You see, the “new” 1981-S Type 2 proof coins weren’t all introduced in all 1981 proof sets at the same time. The various denominations with the “Clear S” mintmark style were initially packaged at different times — with only a relatively small number of 1981-S proof sets carrying all Type 2 proof coins.

This means many 1981 proof sets contain a mix of Type 1 and Type 2 proof coins.

In many cases, 1981 proof sets advertised as “Type 2” have only a 1981-S Type 2 Susan B Anthony dollar, or perhaps a 1981-S Type 2 Roosevelt dime and Susan B. Anthony dollar, or some combination thereof.

While 1981-S Type 2 proof sets generally start in price at around $150, these are often sets that contain just the 1981-S Type 2 dollar — whereas most (or all) of the rest of the coins in the set may be Type 1 proofs.

A fully Type 2 1981 proof set with all 6 coins bearing “Clear S” mintmarks can run $250 to $300 or more.

So just be sure you know what you’re buying before you jump on a deal for a cheap 1981-S Type 2 proof set. And… make sure that you can tell Type 1 and Type 2 “S” mintmarks apart for yourself! 

 

Why Is The 1981-S Type 2 Proof Set So Rare?

The United States Mint packaged a total of 4,063,083 proof sets in 1981 — including both 1981-S Type 1 and Type 2 proof sets.

The vast majority of these are 1981 Type 1 proof sets.

Unlike the Clear “S” mintmark on 1981-S Type 2 proof coins, there is no clarity on exactly how many Type 2 proof sets were made in 1981.

Coin World states less than 10% of 1981 proof sets are Type 2. That would put the estimated number of 1981-S Type 2 proof sets at less than 400,000! 

The reason there is such a small number of 1981-S Type 2 proof sets around is that the US Mint didn’t begin using the new “S” mintmark punch until late in 1981 — when most of the proof set run was already completed for the year.

Collectors didn’t become aware of the change in mintmark styles until after the new “S” mintmark was already being used.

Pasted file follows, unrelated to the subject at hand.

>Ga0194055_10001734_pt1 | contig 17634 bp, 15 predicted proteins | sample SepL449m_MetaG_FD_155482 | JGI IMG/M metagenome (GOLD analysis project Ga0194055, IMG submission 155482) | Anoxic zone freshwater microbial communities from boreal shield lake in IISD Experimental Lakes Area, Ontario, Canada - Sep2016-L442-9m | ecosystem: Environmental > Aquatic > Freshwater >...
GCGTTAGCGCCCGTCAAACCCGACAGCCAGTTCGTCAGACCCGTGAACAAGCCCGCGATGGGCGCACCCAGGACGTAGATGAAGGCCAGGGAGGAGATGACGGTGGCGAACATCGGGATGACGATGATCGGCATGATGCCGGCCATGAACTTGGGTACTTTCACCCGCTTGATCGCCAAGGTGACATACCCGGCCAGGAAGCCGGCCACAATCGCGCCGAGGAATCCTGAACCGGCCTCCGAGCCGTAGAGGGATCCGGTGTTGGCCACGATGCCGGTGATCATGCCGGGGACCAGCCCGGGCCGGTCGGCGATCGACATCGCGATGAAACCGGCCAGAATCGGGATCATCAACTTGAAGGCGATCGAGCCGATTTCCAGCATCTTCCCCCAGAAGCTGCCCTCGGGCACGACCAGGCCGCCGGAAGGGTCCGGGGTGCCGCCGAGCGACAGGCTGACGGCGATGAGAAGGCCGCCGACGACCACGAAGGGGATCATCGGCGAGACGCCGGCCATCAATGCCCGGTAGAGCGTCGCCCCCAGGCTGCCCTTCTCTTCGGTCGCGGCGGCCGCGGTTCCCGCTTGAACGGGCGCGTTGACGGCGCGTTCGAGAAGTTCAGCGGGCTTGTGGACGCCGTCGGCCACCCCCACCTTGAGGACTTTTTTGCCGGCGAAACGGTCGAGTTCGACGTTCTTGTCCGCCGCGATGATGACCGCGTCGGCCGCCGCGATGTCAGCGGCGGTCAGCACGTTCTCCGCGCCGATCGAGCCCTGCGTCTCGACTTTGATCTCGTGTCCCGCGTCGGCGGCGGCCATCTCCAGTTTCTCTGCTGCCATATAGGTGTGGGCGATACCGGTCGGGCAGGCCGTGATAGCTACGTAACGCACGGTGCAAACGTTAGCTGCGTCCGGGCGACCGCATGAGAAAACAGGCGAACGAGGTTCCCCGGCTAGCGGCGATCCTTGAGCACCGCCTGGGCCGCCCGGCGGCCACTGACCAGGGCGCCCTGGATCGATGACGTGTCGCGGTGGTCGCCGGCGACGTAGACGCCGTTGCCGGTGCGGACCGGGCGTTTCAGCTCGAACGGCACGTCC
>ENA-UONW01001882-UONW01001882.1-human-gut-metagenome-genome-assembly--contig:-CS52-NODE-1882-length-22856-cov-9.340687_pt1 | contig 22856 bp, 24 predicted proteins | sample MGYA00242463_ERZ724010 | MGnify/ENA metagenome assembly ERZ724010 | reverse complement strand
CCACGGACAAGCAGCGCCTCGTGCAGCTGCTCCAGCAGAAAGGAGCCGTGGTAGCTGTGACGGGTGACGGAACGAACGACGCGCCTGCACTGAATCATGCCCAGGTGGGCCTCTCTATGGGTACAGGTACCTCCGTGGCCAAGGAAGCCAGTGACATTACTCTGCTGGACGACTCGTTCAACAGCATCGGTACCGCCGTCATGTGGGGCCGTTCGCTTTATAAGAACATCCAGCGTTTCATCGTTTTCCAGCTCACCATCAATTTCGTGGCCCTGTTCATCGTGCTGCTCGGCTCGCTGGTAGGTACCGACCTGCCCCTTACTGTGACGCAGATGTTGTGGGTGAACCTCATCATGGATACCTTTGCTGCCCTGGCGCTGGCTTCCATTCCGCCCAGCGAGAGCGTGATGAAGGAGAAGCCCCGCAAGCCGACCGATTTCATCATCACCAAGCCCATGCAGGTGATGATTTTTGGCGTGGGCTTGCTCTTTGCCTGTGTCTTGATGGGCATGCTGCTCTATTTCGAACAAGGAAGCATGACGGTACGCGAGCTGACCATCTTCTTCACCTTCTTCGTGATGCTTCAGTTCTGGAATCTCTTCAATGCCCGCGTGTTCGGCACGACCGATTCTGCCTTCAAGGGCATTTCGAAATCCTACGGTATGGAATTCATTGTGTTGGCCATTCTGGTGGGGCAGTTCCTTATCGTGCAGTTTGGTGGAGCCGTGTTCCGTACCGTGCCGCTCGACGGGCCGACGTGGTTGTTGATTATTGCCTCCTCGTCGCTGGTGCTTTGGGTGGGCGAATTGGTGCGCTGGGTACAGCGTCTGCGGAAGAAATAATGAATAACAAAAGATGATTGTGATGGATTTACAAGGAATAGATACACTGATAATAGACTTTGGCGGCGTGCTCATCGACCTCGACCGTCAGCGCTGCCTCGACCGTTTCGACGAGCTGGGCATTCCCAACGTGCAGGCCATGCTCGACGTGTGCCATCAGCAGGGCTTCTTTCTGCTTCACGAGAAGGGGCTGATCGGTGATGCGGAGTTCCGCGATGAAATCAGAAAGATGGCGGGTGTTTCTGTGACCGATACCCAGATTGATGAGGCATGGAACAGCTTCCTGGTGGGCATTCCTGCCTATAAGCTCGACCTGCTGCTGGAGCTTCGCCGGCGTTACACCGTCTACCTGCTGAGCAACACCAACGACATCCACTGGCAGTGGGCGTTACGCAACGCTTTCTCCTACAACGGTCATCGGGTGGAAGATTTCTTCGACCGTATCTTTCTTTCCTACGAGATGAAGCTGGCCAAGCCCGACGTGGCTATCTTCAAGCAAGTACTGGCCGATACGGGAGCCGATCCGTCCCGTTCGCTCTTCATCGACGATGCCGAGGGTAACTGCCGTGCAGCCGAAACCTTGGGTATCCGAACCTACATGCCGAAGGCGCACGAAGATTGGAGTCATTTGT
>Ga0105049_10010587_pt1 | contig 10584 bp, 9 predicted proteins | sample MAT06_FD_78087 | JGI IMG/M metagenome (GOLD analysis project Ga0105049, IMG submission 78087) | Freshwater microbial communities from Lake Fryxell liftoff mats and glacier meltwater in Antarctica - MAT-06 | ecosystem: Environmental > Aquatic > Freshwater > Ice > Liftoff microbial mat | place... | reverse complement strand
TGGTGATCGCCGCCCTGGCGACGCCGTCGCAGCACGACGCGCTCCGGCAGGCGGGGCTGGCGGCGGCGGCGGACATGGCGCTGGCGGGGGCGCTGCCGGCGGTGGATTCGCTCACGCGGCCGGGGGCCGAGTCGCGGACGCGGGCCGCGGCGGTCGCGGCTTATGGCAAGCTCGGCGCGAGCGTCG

But the news of the 1981-S Type 2 proof sets made waves in the coin collecting community, which at the time was enjoying a boom in popularity from investors who had recently (the late ’70s) begun pumping a ton of new money into the coin market.

Also, the bullion world was enjoying headlines as gold prices and silver prices spiked to then-all-time highs, and this excitement spilled over into the coin industry.

Even after the coin market lost steam as the 1980s came to a close, prices remained buoyant on the 1981-S Type 2 proof coins.

Decades later, 1981-S Type 2 proof sets remain popular with collectors of modern coins and are among the most sought-after proof sets around.

 

More Info About The 1981 Proof Set

In addition to the links I’ve included above, here are some other resources to help you understand the differences between 1981 Proof Sets: 

Joshua

I'm the Coin Editor here at TheFunTimesGuide. My love for coins began when I was 11 years old. I primarily collect and study U.S. coins produced during the 20th century. I'm a member of the American Numismatic Association (ANA) and the Numismatic Literary Guild (NLG) and have won multiple awards from the NLG for my work as a coin journalist. I'm also the editor at the Florida United Numismatists Club (FUN Topics magazine), and author of Images of America: The United States Mint in Philadelphia (a book that explores the colorful history of the Philadelphia Mint). I've contributed hundreds of articles for various coin publications including COINage, The Numismatist, Numismatic News, Coin Dealer Newsletter, Coin Values, and CoinWeek. I've authored nearly 1,000 articles here at The Fun Times Guide to Coins (many of them with over 50K shares), and I welcome your coin questions in the comments below!